“A powerful, important book for our age.”
—Abraham Verghese, author Cutting For Stone
Passionately written by journalist Marilyn Berger, This is a Soul is the moving and inspiring story of Dr. Rick Hodes, an American doctor living in Ethiopia, who has devoted his life to caring for the sickest of the sick and the poorest of the poor. Dr. Hodes’s life and work makes for fascinating reading, especially for those who have been profoundly touched by Tracy Kidder’s Mountains Beyond Mountains.
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About the Author
Marilyn Berger is a contributing writer to the New York Times. She was previously a diplomatic correspondent for Newsday and the Washington Post, and was the United Nations correspondent for ABC News and the White House correspondent for NBC News. She was the moderator on the public affairs program The Advocates and anchored WNET's City Edition. She was the director of programs and public affairs for the Council on Foreign Relations. Her articles have been published in the New York Times Magazine, The New Yorker, and New York magazine.
Table of Contents
1 This Is a Soul 1
2 A Normal Doctor? 19
3 To Save a Single Soul 43
4 An Act of Kindness 63
5 One Good Deed Leads to Another 97
6 I'll Take the Kids 115
7 My Son Has Been Reborn 135
8 If I Had a Hammer 149
9 Everybody Goes to Rick's Place 167
10 No Use Taking a Picture of a Skeleton 205
11 I'm Here and They're Not 219
12 My Lucky Day 241
The Story Behind the Story of
This is a Soul
by Marilyn Berger
I had never had any intention of writing a book, any book -- until I met Rick Hodes.
It all started when my college roommate asked me to join her for lunch. She had just been to Ethiopia where she had met an extraordinary person who had dedicated his life to the care of grievously sick children and adults who no one else would try to save. She asked if I knew anyone who would write about him. As if in an involuntary response, my right hand shot up.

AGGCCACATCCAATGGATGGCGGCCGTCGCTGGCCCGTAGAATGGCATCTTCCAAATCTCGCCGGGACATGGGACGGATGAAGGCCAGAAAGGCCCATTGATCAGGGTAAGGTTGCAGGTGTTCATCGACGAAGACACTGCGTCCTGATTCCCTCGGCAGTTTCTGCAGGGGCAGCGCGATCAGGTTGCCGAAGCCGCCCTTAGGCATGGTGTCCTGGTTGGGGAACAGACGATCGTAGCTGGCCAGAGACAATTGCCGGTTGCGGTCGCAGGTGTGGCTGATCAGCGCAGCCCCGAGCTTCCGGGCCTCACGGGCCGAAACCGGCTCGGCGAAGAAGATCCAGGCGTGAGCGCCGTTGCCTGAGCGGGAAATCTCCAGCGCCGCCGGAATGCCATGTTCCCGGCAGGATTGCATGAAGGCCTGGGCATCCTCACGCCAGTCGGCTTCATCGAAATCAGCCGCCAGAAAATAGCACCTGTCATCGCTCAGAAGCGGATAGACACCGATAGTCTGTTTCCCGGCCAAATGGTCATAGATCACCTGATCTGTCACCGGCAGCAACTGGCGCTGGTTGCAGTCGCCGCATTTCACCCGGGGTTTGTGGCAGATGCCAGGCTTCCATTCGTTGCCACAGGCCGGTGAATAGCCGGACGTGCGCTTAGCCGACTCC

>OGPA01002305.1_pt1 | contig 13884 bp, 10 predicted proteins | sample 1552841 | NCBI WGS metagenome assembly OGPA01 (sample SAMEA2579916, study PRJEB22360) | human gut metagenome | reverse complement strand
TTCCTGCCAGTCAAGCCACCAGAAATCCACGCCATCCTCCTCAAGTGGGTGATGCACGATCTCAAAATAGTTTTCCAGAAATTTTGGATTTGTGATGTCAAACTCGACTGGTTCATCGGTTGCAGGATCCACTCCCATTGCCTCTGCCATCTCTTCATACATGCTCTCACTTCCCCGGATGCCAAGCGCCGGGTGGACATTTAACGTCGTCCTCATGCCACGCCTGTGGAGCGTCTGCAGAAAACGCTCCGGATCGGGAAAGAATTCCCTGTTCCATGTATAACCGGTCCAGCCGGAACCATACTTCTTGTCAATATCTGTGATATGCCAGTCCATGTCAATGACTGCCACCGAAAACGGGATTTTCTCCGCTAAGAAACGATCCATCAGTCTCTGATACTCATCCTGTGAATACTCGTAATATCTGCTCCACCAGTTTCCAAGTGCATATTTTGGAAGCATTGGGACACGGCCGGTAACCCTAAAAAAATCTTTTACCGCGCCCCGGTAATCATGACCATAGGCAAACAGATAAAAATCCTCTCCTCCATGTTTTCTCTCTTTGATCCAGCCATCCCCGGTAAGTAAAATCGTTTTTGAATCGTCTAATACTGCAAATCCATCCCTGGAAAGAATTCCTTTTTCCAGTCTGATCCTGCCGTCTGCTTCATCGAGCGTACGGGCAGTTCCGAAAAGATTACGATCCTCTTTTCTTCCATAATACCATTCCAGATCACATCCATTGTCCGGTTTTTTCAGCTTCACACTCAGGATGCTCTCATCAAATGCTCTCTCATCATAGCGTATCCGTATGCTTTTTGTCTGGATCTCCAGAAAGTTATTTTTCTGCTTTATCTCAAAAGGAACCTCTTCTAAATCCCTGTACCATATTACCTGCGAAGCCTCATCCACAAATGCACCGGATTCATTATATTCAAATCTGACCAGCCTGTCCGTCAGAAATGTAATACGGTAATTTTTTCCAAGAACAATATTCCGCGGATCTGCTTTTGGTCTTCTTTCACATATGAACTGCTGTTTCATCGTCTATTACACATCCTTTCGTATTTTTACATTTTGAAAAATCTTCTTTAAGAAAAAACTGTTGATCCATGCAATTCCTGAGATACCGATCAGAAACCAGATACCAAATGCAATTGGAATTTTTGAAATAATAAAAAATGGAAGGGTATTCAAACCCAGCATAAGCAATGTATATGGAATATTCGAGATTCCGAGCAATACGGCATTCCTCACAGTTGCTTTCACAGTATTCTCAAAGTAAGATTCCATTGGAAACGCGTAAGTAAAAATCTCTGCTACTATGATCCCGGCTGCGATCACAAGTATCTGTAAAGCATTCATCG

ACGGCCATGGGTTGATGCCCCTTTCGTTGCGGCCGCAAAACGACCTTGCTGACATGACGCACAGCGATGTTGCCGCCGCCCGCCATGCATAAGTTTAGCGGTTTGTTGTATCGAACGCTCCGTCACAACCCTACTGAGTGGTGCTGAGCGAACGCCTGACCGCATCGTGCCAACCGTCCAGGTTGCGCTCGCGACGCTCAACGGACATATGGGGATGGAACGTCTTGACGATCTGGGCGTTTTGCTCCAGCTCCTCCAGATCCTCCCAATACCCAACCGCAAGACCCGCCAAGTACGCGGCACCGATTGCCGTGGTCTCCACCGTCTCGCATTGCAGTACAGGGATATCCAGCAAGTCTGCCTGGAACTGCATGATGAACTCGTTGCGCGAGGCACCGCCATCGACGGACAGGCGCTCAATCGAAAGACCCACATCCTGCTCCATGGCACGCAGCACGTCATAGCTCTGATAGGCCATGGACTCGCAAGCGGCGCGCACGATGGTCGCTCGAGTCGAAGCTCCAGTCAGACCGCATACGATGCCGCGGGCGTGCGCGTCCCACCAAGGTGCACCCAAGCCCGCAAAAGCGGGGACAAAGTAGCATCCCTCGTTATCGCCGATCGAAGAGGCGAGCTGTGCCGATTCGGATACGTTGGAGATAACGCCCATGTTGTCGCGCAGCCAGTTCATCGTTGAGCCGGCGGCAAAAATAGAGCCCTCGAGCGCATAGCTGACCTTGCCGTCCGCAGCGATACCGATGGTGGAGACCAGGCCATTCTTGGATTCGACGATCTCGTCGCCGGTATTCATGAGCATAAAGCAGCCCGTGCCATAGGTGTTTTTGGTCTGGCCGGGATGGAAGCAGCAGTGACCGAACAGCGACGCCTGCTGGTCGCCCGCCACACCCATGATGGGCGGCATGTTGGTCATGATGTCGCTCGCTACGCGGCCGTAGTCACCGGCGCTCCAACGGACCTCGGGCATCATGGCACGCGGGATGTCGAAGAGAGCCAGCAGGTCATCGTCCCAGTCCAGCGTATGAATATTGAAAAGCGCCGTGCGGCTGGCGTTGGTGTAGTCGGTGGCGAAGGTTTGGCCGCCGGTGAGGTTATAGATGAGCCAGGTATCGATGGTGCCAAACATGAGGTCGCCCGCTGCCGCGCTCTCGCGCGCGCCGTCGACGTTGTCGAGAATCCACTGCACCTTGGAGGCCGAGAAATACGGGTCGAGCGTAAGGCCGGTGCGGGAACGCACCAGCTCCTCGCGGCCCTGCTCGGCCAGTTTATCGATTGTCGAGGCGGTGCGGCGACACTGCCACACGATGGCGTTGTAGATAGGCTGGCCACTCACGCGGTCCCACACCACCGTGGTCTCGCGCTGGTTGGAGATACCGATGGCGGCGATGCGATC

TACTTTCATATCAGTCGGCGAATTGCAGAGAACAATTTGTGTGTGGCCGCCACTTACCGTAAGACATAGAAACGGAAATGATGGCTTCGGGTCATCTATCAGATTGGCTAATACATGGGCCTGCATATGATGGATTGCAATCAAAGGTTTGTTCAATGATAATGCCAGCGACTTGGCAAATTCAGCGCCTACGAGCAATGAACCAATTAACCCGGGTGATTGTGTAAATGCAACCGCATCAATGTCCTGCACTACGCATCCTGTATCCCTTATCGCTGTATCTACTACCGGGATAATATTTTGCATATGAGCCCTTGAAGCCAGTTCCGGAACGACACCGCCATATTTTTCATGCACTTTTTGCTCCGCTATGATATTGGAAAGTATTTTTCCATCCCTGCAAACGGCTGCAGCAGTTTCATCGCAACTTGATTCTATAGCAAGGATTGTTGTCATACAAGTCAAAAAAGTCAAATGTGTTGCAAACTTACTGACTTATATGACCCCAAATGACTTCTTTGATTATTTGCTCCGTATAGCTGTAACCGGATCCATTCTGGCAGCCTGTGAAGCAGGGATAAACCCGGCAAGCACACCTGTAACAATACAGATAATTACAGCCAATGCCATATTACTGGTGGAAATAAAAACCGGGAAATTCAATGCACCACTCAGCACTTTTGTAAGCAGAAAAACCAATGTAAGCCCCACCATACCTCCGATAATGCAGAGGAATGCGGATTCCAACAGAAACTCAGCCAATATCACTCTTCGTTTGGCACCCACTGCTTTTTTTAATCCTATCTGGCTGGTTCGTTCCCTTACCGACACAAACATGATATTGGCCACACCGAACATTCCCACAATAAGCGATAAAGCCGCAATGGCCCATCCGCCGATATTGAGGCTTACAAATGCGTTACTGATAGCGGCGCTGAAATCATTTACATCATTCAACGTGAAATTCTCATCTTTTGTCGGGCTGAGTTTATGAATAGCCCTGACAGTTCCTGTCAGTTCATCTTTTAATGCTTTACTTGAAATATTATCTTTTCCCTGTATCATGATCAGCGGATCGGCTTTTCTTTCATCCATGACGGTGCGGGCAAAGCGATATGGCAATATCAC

Immediately, I saw the story of a selfless man, an American doctor who had given up what would have been a prosperous life in the New York suburb where he grew up and devoted his entire being to taking care of the sickest of the sick in one of the world's poorest countries. Not only did he minister to the sick but he took many of them into his own house--and officially adopted five sons.
Not many months later, I was on a plane to Addis Ababa. I arrived at 4:00 am and hoped to sleep the next morning. But I found a note under my hotel door. It was from Rick. "At 9:00 am, I'm picking up eight patients at the airport who are returning from surgery in Gondar," it said. "Do you want to come?"
No reporter could turn that down, so I dragged myself into the hotel lobby where he had suggested he meet me. Our first meeting was promising – he was relaxed, funny and full of updates about his kids. When we got to the airport, he said something that let me know instantly what kind of person I was dealing with: "Seeing these people after surgery is like going to heaven." His heart sings and his spirit is literally lifted when he succeeds in helping someone.